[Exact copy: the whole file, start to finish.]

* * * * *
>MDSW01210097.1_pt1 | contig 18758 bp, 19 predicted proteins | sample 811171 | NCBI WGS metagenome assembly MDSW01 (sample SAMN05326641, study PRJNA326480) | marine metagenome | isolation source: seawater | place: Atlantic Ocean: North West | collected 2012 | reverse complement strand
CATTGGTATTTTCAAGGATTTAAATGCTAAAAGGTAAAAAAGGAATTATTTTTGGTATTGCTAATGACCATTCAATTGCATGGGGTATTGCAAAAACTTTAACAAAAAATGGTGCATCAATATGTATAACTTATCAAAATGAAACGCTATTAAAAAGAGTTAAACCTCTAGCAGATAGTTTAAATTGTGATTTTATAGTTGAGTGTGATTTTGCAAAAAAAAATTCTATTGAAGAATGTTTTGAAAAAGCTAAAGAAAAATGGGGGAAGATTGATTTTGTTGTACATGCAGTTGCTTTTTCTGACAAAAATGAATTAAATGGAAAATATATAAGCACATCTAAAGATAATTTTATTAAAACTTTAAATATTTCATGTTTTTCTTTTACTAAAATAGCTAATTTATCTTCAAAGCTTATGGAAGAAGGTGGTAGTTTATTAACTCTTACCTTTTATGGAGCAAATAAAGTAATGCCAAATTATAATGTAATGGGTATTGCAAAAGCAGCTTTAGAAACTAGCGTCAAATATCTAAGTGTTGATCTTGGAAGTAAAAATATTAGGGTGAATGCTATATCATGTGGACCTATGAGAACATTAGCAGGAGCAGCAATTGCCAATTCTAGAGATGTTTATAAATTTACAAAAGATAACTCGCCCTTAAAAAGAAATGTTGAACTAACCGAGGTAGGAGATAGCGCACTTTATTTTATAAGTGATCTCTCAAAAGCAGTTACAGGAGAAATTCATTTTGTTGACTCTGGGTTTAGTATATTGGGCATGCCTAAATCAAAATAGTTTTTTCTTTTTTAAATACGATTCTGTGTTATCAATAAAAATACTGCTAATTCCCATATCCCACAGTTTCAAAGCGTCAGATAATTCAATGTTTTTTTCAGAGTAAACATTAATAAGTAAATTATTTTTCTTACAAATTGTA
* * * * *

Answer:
>MDSW01210097.1_pt1 | contig 18758 bp, 19 predicted proteins | sample 811171 | NCBI WGS metagenome assembly MDSW01 (sample SAMN05326641, study PRJNA326480) | marine metagenome | isolation source: seawater | place: Atlantic Ocean: North West | collected 2012 | reverse complement strand
CATTGGTATTTTCAAGGATTTAAATGCTAAAAGGTAAAAAAGGAATTATTTTTGGTATTGCTAATGACCATTCAATTGCATGGGGTATTGCAAAAACTTTAACAAAAAATGGTGCATCAATATGTATAACTTATCAAAATGAAACGCTATTAAAAAGAGTTAAACCTCTAGCAGATAGTTTAAATTGTGATTTTATAGTTGAGTGTGATTTTGCAAAAAAAAATTCTATTGAAGAATGTTTTGAAAAAGCTAAAGAAAAATGGGGGAAGATTGATTTTGTTGTACATGCAGTTGCTTTTTCTGACAAAAATGAATTAAATGGAAAATATATAAGCACATCTAAAGATAATTTTATTAAAACTTTAAATATTTCATGTTTTTCTTTTACTAAAATAGCTAATTTATCTTCAAAGCTTATGGAAGAAGGTGGTAGTTTATTAACTCTTACCTTTTATGGAGCAAATAAAGTAATGCCAAATTATAATGTAATGGGTATTGCAAAAGCAGCTTTAGAAACTAGCGTCAAATATCTAAGTGTTGATCTTGGAAGTAAAAATATTAGGGTGAATGCTATATCATGTGGACCTATGAGAACATTAGCAGGAGCAGCAATTGCCAATTCTAGAGATGTTTATAAATTTACAAAAGATAACTCGCCCTTAAAAAGAAATGTTGAACTAACCGAGGTAGGAGATAGCGCACTTTATTTTATAAGTGATCTCTCAAAAGCAGTTACAGGAGAAATTCATTTTGTTGACTCTGGGTTTAGTATATTGGGCATGCCTAAATCAAAATAGTTTTTTCTTTTTTAAATACGATTCTGTGTTATCAATAAAAATACTGCTAATTCCCATATCCCACAGTTTCAAAGCGTCAGATAATTCAATGTTTTTTTCAGAGTAAACATTAATAAGTAAATTATTTTTCTTACAAATTGTA